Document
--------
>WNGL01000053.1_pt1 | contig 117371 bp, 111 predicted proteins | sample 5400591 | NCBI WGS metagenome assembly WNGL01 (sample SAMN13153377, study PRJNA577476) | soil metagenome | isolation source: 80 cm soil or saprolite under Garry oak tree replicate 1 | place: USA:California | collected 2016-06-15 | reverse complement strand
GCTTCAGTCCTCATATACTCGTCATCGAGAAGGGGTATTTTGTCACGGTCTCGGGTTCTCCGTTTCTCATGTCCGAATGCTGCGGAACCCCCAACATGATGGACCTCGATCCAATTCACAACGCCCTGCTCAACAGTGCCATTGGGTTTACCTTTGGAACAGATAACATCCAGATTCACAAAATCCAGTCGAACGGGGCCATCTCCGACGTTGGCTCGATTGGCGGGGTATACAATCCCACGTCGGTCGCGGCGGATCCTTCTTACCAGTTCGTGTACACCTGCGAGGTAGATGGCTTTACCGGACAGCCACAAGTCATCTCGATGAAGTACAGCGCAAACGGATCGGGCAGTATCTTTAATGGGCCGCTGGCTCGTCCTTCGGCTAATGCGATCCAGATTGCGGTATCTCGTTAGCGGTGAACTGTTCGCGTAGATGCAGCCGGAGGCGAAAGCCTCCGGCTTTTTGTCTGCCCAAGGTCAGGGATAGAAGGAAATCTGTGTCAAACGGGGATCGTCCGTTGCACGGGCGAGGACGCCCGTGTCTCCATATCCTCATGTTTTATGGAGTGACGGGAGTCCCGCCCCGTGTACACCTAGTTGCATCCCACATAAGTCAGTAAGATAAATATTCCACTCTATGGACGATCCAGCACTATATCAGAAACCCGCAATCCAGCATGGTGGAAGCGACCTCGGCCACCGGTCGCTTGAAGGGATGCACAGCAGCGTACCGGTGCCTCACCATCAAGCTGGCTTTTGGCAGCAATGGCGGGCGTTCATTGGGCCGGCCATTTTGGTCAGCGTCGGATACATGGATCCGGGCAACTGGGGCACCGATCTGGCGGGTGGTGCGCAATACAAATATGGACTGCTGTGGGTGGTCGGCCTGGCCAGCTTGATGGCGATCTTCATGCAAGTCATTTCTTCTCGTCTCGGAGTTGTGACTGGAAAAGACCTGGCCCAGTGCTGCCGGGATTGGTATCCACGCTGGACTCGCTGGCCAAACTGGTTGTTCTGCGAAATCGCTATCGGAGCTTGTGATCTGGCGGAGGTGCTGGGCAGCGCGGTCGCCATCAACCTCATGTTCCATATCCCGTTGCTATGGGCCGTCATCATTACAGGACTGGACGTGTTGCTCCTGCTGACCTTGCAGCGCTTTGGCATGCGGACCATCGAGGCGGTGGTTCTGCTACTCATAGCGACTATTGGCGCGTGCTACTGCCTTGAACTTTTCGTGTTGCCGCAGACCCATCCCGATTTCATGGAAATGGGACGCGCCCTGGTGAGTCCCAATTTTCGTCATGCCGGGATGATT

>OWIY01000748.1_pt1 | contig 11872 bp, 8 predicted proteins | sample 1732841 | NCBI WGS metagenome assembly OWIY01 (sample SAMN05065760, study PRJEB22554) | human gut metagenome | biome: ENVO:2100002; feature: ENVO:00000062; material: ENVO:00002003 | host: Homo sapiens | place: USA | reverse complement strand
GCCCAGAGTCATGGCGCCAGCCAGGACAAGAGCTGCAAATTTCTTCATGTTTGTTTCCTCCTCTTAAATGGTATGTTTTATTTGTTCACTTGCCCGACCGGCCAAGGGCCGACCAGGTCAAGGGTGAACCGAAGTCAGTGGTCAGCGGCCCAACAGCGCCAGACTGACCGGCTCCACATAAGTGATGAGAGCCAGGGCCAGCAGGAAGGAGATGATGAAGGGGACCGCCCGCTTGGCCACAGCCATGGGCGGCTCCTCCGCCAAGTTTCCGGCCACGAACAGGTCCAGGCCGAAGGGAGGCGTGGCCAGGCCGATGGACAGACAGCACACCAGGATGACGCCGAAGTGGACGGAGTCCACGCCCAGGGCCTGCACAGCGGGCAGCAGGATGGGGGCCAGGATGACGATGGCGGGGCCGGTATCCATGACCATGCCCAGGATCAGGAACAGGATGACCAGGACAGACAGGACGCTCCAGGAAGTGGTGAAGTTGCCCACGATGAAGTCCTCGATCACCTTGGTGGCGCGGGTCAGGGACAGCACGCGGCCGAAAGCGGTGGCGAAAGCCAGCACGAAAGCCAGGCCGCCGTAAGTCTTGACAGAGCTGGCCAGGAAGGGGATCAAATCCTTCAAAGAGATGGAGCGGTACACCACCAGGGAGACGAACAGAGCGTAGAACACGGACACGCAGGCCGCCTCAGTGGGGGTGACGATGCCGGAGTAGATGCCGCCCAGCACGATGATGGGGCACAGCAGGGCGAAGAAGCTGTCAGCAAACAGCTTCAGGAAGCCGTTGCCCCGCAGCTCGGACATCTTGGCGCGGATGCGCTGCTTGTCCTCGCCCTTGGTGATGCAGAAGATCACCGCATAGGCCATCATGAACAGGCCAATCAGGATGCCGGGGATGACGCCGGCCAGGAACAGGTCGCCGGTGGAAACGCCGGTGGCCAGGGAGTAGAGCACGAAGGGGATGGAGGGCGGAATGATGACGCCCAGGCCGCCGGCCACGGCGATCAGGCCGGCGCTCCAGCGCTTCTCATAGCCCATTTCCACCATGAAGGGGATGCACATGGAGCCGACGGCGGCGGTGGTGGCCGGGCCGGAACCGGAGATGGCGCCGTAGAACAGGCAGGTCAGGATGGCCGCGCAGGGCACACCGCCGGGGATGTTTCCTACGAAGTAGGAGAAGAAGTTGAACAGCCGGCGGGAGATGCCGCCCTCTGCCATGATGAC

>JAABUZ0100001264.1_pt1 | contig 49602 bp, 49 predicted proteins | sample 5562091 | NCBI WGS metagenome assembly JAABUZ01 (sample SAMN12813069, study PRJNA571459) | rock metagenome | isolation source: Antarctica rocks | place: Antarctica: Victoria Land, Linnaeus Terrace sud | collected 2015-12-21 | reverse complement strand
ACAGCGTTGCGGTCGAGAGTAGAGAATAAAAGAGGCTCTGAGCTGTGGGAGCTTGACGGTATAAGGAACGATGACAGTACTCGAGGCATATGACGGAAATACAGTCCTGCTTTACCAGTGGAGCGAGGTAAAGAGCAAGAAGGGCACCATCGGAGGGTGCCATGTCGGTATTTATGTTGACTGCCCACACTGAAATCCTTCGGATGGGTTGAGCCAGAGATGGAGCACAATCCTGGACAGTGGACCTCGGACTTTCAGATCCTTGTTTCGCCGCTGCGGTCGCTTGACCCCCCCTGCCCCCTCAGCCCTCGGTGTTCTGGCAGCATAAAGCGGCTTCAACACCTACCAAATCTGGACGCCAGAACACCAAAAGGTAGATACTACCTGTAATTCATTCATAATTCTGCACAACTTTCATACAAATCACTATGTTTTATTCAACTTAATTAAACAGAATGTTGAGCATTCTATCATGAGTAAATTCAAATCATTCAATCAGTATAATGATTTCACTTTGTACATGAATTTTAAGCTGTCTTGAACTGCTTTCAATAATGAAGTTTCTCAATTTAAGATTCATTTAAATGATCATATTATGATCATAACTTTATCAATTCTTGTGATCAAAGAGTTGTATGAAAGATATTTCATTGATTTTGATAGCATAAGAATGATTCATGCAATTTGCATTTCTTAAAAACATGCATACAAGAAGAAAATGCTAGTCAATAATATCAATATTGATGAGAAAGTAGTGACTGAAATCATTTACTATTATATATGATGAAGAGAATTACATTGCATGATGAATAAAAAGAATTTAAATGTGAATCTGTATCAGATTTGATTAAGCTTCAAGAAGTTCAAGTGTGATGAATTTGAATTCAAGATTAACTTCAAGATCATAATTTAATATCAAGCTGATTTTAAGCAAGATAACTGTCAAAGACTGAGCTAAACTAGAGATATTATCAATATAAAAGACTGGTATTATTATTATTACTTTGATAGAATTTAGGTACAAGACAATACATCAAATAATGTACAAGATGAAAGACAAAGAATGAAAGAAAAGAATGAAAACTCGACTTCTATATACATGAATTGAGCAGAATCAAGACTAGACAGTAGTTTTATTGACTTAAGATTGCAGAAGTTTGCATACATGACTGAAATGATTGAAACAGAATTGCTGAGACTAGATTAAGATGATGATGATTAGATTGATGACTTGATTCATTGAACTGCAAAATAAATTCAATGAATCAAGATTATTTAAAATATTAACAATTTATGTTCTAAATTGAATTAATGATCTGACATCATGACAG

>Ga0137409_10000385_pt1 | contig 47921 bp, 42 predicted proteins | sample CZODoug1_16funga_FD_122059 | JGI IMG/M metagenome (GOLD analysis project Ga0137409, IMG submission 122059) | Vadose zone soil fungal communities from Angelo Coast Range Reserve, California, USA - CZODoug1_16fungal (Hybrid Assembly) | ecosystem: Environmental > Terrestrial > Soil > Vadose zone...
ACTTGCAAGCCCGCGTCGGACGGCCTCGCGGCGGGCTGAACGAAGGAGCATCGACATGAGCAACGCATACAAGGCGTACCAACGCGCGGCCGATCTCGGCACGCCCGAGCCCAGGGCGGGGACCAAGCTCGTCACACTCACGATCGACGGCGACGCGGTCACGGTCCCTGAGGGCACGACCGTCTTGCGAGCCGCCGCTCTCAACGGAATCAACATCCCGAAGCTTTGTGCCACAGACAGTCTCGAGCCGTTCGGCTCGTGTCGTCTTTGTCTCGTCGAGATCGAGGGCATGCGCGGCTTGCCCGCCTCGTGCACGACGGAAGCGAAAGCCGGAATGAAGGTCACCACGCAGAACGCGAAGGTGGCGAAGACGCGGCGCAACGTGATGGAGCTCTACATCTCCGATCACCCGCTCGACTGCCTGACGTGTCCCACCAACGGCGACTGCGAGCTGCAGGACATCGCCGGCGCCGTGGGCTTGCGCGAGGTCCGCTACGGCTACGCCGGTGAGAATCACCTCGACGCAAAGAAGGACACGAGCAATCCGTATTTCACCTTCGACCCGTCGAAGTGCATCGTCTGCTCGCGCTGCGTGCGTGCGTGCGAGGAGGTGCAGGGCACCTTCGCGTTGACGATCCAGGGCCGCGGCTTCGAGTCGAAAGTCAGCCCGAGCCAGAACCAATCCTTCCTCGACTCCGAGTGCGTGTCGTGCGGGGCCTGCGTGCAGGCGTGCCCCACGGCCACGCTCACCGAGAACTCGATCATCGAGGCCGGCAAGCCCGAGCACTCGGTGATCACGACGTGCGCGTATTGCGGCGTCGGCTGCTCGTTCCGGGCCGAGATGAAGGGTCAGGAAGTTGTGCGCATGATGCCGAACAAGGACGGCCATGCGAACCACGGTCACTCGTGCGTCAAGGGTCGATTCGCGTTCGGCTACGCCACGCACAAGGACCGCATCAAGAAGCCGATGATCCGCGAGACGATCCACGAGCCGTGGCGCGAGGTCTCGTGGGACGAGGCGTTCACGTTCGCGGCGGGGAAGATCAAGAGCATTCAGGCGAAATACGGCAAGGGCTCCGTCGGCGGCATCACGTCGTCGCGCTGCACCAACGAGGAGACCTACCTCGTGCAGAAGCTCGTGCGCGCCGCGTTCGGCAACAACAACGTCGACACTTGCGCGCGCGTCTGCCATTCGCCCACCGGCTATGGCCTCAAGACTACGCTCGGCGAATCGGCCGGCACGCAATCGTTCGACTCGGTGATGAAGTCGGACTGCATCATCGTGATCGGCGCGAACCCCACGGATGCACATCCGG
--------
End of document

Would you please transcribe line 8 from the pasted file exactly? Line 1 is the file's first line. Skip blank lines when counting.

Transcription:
ACTTGCAAGCCCGCGTCGGACGGCCTCGCGGCGGGCTGAACGAAGGAGCATCGACATGAGCAACGCATACAAGGCGTACCAACGCGCGGCCGATCTCGGCACGCCCGAGCCCAGGGCGGGGACCAAGCTCGTCACACTCACGATCGACGGCGACGCGGTCACGGTCCCTGAGGGCACGACCGTCTTGCGAGCCGCCGCTCTCAACGGAATCAACATCCCGAAGCTTTGTGCCACAGACAGTCTCGAGCCGTTCGGCTCGTGTCGTCTTTGTCTCGTCGAGATCGAGGGCATGCGCGGCTTGCCCGCCTCGTGCACGACGGAAGCGAAAGCCGGAATGAAGGTCACCACGCAGAACGCGAAGGTGGCGAAGACGCGGCGCAACGTGATGGAGCTCTACATCTCCGATCACCCGCTCGACTGCCTGACGTGTCCCACCAACGGCGACTGCGAGCTGCAGGACATCGCCGGCGCCGTGGGCTTGCGCGAGGTCCGCTACGGCTACGCCGGTGAGAATCACCTCGACGCAAAGAAGGACACGAGCAATCCGTATTTCACCTTCGACCCGTCGAAGTGCATCGTCTGCTCGCGCTGCGTGCGTGCGTGCGAGGAGGTGCAGGGCACCTTCGCGTTGACGATCCAGGGCCGCGGCTTCGAGTCGAAAGTCAGCCCGAGCCAGAACCAATCCTTCCTCGACTCCGAGTGCGTGTCGTGCGGGGCCTGCGTGCAGGCGTGCCCCACGGCCACGCTCACCGAGAACTCGATCATCGAGGCCGGCAAGCCCGAGCACTCGGTGATCACGACGTGCGCGTATTGCGGCGTCGGCTGCTCGTTCCGGGCCGAGATGAAGGGTCAGGAAGTTGTGCGCATGATGCCGAACAAGGACGGCCATGCGAACCACGGTCACTCGTGCGTCAAGGGTCGATTCGCGTTCGGCTACGCCACGCACAAGGACCGCATCAAGAAGCCGATGATCCGCGAGACGATCCACGAGCCGTGGCGCGAGGTCTCGTGGGACGAGGCGTTCACGTTCGCGGCGGGGAAGATCAAGAGCATTCAGGCGAAATACGGCAAGGGCTCCGTCGGCGGCATCACGTCGTCGCGCTGCACCAACGAGGAGACCTACCTCGTGCAGAAGCTCGTGCGCGCCGCGTTCGGCAACAACAACGTCGACACTTGCGCGCGCGTCTGCCATTCGCCCACCGGCTATGGCCTCAAGACTACGCTCGGCGAATCGGCCGGCACGCAATCGTTCGACTCGGTGATGAAGTCGGACTGCATCATCGTGATCGGCGCGAACCCCACGGATGCACATCCGG